Monday, October 12, 2015

Review: Church Elders: How to Shepherd God's People Like Jesus

Church Elders: How to Shepherd God's People Like Jesus Church Elders: How to Shepherd God's People Like Jesus by Jeramie Rinne
My rating: 5 of 5 stars

An excellent primer on the essence of eldership in the local church.

This is just the little book on eldership that the evangelical Church needs. For years, I have searched high and low for an accessible book that introduces biblical eldership which doesn’t devolve into either a technical treatise on ecclesiology nor a how-to manual that relies on debatable insights from the world of secular organizational theory. And here it finally is!

Rinne successfully avoids secondary polity and pragmatic questions while staying strongly theological and practical on both what an elder is and does. Need proof? Check out these chapter titles which edify all by themselves: “Smell Like Sheep,” “Serve Up the Word,” “Track Down the Strays,” “Lead Without Lording,” “Shepherd Together,” “Model Maturity.”

Church Elders does a good job of neither glorifying the position nor denigrating the work of an elder. Rinne writes as a vocational pastor but FOR avocational elders. He understands the perspective of a man for whom being an elder is lived out in addition to all of his other responsibilities including a family and a full-time job.

Rinne packs a lot into these 122 short pages, but it feels like just the right amount. His illustrations are concise but revealing and helpful. His prose is conversational and carries the reader along but isn’t trite, sentimental, or sappy. If I could write a book on church elders, I would want it to be just like this one. I’ll be asking all of our elders to read it and include it in all future elder training. Highly recommended.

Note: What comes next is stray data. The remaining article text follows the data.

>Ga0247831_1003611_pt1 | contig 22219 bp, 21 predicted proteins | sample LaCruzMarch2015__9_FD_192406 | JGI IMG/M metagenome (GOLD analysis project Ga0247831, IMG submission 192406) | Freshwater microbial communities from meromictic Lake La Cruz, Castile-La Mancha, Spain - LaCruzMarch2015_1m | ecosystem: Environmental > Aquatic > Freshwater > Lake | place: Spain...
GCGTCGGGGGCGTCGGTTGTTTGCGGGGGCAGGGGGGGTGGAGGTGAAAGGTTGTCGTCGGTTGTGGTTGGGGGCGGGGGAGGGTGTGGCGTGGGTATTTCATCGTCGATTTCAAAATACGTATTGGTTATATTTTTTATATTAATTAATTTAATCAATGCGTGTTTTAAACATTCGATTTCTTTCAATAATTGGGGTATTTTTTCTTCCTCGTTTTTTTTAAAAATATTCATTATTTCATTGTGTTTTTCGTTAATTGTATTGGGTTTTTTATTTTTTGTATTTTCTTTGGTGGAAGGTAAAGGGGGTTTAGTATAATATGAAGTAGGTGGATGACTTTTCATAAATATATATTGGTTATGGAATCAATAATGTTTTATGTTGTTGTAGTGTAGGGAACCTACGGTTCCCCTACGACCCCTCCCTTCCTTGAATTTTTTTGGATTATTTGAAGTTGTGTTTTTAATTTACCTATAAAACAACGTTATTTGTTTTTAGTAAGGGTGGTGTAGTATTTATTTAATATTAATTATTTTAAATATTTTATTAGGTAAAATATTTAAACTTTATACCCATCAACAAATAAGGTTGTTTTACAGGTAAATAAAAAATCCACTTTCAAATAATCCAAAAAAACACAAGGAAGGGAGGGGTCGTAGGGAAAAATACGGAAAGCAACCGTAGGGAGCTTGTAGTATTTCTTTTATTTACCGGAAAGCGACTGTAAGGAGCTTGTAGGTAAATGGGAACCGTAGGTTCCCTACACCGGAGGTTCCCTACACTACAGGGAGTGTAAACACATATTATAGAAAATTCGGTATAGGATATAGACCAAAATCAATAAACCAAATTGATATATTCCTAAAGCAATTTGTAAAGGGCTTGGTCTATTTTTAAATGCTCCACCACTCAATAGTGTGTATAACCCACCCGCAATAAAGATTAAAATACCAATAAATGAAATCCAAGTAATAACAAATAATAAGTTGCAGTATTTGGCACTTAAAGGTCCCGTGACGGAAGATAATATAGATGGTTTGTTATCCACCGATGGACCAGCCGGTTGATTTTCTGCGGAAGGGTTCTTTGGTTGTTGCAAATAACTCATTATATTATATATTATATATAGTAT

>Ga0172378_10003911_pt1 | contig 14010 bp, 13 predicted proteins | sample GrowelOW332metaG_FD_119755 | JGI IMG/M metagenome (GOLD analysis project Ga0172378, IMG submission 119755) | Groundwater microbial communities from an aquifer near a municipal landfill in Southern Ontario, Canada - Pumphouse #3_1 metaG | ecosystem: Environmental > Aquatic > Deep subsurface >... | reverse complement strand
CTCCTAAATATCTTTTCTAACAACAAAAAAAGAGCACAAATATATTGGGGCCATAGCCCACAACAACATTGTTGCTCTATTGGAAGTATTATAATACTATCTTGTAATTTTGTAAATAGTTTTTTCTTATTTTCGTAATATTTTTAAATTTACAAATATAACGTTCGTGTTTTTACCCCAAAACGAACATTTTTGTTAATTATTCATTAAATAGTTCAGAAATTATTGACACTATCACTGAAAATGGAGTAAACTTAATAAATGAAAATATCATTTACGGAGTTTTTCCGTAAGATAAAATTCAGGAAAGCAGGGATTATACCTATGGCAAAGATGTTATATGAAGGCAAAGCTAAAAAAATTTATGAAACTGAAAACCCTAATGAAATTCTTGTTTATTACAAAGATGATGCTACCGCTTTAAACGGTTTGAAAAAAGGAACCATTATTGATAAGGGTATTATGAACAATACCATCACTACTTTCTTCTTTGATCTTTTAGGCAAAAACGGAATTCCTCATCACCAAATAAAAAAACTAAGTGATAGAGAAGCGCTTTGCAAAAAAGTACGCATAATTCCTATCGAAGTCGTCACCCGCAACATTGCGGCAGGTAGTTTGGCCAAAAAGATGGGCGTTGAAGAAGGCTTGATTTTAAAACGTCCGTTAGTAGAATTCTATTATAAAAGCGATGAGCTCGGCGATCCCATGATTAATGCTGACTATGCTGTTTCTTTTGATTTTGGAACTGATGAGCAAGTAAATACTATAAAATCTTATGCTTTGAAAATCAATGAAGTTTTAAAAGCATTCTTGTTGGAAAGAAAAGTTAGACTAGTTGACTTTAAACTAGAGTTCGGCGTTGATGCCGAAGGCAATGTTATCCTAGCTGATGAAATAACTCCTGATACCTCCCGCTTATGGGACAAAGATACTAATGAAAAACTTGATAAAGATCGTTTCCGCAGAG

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Thanks for this review, Matt. Can you compare it to Lawrence Eyres' The Elders of the Church and Biblical Eldership by Alexander Strauch? We've used those two books in the past, but your review definitely has me curious.

Thanks for asking, Dan.

I am not familiar with Eyre's book so I can't comment on that.

It's been a while since I read Strauch, but here's my lingering perception of it: Strauch's book is long, technical, and more difficult to read for most laymen. It's ponderous and comes from an elder-rule perspective. He is trying to make the case for eldership and brings a lot of the polity debates into the mix. I was very helped by it and convinced of several things, but there are very few avocational elders that I would hand it to.

I can't think of anything I read in Rinne that I disagree with. Most eldership books are a mix of things I really like and things either disagree with or don't like the tone or emphasis. Rinne's book is like the book I would like to write if I were writing on eldership. That's very subjective, I know, but that's my experience of the book.

That's really helpful. Thanks.